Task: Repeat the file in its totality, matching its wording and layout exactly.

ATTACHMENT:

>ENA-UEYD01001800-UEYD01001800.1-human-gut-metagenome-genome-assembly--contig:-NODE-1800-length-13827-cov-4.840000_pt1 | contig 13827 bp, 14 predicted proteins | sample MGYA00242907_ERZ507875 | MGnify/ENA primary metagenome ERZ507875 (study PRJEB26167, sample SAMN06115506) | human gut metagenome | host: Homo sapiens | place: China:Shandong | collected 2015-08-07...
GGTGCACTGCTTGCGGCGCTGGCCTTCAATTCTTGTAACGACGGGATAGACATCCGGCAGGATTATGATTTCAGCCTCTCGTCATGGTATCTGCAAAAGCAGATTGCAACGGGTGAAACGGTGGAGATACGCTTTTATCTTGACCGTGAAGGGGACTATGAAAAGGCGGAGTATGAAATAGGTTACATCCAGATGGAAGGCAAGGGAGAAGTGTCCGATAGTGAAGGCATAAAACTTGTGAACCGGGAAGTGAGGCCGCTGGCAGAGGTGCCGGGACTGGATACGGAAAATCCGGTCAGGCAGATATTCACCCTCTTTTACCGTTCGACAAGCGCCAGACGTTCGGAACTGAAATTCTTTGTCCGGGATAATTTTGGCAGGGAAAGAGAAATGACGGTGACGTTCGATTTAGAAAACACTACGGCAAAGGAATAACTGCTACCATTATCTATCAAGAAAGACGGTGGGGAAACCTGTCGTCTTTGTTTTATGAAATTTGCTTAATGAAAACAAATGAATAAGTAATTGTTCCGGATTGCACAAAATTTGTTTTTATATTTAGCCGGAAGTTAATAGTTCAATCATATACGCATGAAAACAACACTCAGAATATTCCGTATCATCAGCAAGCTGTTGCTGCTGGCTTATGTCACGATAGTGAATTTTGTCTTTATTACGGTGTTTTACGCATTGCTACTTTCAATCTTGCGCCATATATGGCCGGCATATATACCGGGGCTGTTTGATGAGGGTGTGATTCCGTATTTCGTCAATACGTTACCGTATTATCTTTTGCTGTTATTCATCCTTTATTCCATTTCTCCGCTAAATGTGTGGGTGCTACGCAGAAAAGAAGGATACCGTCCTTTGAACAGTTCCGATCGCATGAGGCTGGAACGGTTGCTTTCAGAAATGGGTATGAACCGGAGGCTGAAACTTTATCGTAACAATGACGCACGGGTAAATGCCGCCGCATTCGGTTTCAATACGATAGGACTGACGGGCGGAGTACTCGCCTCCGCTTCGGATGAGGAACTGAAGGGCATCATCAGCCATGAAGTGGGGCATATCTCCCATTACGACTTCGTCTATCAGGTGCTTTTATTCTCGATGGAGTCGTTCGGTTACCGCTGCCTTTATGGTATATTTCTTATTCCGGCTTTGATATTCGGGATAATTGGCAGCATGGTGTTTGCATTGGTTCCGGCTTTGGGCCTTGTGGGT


>ENA-UEYD01001800-UEYD01001800.1-human-gut-metagenome-genome-assembly--contig:-NODE-1800-length-13827-cov-4.840000_pt1 | contig 13827 bp, 14 predicted proteins | sample MGYA00242907_ERZ507875 | MGnify/ENA primary metagenome ERZ507875 (study PRJEB26167, sample SAMN06115506) | human gut metagenome | host: Homo sapiens | place: China:Shandong | collected 2015-08-07...
GGTGCACTGCTTGCGGCGCTGGCCTTCAATTCTTGTAACGACGGGATAGACATCCGGCAGGATTATGATTTCAGCCTCTCGTCATGGTATCTGCAAAAGCAGATTGCAACGGGTGAAACGGTGGAGATACGCTTTTATCTTGACCGTGAAGGGGACTATGAAAAGGCGGAGTATGAAATAGGTTACATCCAGATGGAAGGCAAGGGAGAAGTGTCCGATAGTGAAGGCATAAAACTTGTGAACCGGGAAGTGAGGCCGCTGGCAGAGGTGCCGGGACTGGATACGGAAAATCCGGTCAGGCAGATATTCACCCTCTTTTACCGTTCGACAAGCGCCAGACGTTCGGAACTGAAATTCTTTGTCCGGGATAATTTTGGCAGGGAAAGAGAAATGACGGTGACGTTCGATTTAGAAAACACTACGGCAAAGGAATAACTGCTACCATTATCTATCAAGAAAGACGGTGGGGAAACCTGTCGTCTTTGTTTTATGAAATTTGCTTAATGAAAACAAATGAATAAGTAATTGTTCCGGATTGCACAAAATTTGTTTTTATATTTAGCCGGAAGTTAATAGTTCAATCATATACGCATGAAAACAACACTCAGAATATTCCGTATCATCAGCAAGCTGTTGCTGCTGGCTTATGTCACGATAGTGAATTTTGTCTTTATTACGGTGTTTTACGCATTGCTACTTTCAATCTTGCGCCATATATGGCCGGCATATATACCGGGGCTGTTTGATGAGGGTGTGATTCCGTATTTCGTCAATACGTTACCGTATTATCTTTTGCTGTTATTCATCCTTTATTCCATTTCTCCGCTAAATGTGTGGGTGCTACGCAGAAAAGAAGGATACCGTCCTTTGAACAGTTCCGATCGCATGAGGCTGGAACGGTTGCTTTCAGAAATGGGTATGAACCGGAGGCTGAAACTTTATCGTAACAATGACGCACGGGTAAATGCCGCCGCATTCGGTTTCAATACGATAGGACTGACGGGCGGAGTACTCGCCTCCGCTTCGGATGAGGAACTGAAGGGCATCATCAGCCATGAAGTGGGGCATATCTCCCATTACGACTTCGTCTATCAGGTGCTTTTATTCTCGATGGAGTCGTTCGGTTACCGCTGCCTTTATGGTATATTTCTTATTCCGGCTTTGATATTCGGGATAATTGGCAGCATGGTGTTTGCATTGGTTCCGGCTTTGGGCCTTGTGGGT